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The best modern movies made in black and white Teach your kids about personal finance―here’s how © Ben Schaller won the NASCAR Advance Auto Parts Weekly Series... I-80 Title Sweet For Ben Schaller Despite Short Season Ben Schaller had experienced winning a track championship at I-80 Speedway in Nebraska, but his title in 2020 felt different.

I-80, a NASCAR Advance Auto Parts Weekly Series track in Greenwood, Nebraska, only held six races for their weekly series, a cut of about a third of what they usually run. A shorter season, cut down due to the coronavirus pandemic, meant every race was even more important. And at a track with a lot of talent in the super late model series, Schaller had to be on his A-game every night.

“Last year was decent. We had some ups and downs. Mostly ups for the local series so that was good,” said Schaller. “It felt a little different just because with the longer season things tend to happen, and I just happened to not have anything really negative happen in that stretch of races.

“Every time out with this group of guys, if you have one bad night winning the championship is kind of out of there because we have a lot of competition. There’s probably eight to 10 guys that can win at any time.”

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Schaller had one win and five top-five finishes in those six starts, winning the track title and the NASCAR Advance Auto Parts Weekly Series Nebraska state championship by six points in each.

Schaller has been racing since he was nine years old. His dad owned racecars before Schaller was born, and he would go to the track to watch races, idolizing his dad’s drivers.

“I just made an off-hand comment to my dad like, ‘Hey I want to race those cars like him someday.’ And within a few months he came home from working in a town that was probably about an hour away from us and there was a go-kart in the back of his truck,” Schaller said.

Schaller raced that go-kart at a track in his hometown of Norfolk, Nebraska, and said his racing career just took off from there.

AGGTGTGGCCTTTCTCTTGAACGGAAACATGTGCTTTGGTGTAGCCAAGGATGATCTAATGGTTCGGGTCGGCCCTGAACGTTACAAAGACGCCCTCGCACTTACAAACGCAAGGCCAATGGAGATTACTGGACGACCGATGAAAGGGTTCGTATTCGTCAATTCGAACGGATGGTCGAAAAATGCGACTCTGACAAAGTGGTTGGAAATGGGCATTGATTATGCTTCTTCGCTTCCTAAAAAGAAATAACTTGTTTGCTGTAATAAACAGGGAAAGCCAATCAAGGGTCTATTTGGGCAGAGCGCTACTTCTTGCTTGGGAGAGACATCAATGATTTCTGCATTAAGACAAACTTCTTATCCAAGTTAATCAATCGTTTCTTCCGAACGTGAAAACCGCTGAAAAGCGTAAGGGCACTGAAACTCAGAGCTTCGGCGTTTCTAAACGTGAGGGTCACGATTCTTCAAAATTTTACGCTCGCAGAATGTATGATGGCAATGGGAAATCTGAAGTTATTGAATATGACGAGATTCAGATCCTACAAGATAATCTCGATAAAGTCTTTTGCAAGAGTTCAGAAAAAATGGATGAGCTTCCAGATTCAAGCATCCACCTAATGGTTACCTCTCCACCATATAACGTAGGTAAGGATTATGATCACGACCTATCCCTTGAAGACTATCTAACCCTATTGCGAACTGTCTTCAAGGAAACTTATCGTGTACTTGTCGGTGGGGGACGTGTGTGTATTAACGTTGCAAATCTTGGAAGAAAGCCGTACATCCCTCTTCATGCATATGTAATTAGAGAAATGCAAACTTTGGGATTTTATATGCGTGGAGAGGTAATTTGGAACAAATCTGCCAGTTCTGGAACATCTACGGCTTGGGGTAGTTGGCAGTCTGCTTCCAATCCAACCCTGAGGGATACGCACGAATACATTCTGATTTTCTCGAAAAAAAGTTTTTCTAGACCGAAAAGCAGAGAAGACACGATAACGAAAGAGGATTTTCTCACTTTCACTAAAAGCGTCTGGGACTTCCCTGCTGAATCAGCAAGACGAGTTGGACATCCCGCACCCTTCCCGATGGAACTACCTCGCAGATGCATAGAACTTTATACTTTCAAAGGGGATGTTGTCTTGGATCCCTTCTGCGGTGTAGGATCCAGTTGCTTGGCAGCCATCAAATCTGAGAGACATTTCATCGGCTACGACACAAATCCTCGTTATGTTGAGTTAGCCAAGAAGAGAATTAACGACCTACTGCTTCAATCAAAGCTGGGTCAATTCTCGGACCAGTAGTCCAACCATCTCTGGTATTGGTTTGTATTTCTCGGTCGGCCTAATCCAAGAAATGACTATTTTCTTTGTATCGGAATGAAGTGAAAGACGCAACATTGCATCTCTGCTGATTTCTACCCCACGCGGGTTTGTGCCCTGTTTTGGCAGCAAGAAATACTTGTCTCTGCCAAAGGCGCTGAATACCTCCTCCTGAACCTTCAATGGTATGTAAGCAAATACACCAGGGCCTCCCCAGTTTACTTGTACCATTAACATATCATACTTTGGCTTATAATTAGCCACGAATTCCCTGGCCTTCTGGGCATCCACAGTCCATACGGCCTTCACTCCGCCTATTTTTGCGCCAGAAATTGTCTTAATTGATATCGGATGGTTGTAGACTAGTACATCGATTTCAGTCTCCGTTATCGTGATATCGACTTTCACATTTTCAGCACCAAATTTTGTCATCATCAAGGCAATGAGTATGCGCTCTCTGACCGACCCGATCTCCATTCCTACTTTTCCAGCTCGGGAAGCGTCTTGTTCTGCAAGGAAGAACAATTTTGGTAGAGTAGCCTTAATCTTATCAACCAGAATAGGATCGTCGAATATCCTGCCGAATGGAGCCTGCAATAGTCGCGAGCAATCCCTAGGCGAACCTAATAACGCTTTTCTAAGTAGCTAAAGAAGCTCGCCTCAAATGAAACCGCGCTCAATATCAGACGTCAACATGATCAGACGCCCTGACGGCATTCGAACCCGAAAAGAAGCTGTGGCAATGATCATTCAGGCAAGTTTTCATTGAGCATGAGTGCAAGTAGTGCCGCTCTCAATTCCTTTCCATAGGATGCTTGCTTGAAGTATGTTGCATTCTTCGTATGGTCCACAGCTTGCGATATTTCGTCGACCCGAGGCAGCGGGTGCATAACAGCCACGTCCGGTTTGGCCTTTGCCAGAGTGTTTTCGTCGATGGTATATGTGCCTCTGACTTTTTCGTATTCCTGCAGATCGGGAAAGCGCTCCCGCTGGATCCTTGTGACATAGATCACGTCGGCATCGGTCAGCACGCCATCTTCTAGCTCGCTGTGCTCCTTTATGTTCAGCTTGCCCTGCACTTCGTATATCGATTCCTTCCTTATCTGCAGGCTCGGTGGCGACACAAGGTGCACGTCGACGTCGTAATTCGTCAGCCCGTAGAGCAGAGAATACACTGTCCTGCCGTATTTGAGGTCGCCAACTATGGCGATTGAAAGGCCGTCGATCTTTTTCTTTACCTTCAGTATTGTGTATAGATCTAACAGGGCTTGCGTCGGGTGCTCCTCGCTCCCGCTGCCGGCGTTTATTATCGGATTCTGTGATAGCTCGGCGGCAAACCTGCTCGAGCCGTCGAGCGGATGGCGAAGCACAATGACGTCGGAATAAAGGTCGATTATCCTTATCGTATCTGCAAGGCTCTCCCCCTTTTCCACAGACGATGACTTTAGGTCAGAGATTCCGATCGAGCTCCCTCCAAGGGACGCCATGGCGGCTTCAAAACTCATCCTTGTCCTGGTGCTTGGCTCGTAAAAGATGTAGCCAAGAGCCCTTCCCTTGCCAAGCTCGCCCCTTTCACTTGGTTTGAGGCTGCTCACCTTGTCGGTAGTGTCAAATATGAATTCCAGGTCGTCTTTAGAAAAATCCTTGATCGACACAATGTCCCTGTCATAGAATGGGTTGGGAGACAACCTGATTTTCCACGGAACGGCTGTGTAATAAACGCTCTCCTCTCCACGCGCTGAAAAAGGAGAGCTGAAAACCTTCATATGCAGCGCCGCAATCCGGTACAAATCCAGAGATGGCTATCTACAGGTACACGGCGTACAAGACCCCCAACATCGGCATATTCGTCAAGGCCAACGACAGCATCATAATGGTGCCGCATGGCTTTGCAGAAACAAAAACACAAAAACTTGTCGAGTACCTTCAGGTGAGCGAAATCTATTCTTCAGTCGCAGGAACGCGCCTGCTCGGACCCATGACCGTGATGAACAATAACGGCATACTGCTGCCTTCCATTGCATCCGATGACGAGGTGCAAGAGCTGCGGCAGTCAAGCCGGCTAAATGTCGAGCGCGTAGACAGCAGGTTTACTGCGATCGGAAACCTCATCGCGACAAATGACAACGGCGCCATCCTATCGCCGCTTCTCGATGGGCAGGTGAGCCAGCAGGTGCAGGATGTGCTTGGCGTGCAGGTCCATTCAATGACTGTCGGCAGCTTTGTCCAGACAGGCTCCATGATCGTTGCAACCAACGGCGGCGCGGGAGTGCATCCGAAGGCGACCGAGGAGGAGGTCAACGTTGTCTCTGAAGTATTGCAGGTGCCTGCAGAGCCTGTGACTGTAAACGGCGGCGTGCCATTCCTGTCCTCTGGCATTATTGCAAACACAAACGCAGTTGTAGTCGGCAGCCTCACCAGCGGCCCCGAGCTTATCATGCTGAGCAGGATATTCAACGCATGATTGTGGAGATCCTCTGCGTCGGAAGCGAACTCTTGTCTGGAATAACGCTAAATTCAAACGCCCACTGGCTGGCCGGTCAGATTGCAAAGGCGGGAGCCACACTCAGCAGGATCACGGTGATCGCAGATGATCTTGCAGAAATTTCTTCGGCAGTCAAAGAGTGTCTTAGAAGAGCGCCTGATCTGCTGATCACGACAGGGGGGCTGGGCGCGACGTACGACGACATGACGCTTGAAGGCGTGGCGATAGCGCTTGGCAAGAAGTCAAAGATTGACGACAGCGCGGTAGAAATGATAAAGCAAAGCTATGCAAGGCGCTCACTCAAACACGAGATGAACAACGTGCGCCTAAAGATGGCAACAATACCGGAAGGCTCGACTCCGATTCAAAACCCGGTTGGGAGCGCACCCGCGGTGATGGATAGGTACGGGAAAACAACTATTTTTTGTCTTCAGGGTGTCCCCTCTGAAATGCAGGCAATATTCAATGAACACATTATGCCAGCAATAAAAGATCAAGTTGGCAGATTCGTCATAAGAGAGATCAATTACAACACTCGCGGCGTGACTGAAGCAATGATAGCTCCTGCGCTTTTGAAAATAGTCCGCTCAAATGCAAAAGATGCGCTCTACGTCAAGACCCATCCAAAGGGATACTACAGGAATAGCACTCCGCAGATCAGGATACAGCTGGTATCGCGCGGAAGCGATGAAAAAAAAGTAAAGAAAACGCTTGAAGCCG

He eventually moved up to racing a grand national series and other series across the midwest.

Growing up around racing helped Schaller learn what all goes into being a driver. His dad taught him from a young age that if he was going to be the one behind the wheel he was also going to be the one making sure the car was ready every week.

RELATED: Ben Schaller Racing | I-80 Speedway

“From the time I was 11 or 12 I spent my summers out working on my stuff,” he said. “My dad started his own business around the same time I started racing, so he didn’t have the time to mess with the go-kart stuff. When he got a little overstretched trying to get his business running he said, ‘Either you’re going to be working on the stuff or we’re not not going to be able to do it because it’s basically a waste of time for us to go if we’re not prepared.\"”

That same hands-on mentality is still part of Schaller’s mindset today. Schaller owns a shock building business now to work on race shocks for other drivers in the area. He also knows how to work on engines from years of working with his dad.

“There isn’t really much on the car that I don’t know how to do,” he said.

The difficult comes in the fact Schaller’s car is housed at his dad’s house in Norfolk, about two hours from Schaller’s home in Omaha. During the winters he drives to his dad’s house on Fridays or Saturdays, and during the season he spends the majority of his off days there getting the car fixed and ready to go.

“We’re also very particular. There’s not a lot of stuff that is left off of our list checking the car from week to week,” he said.

The long drives back and forth make it more difficult, but Schaller said it’s allowed him and his dad to remain close and have extra reason to spend time with each other.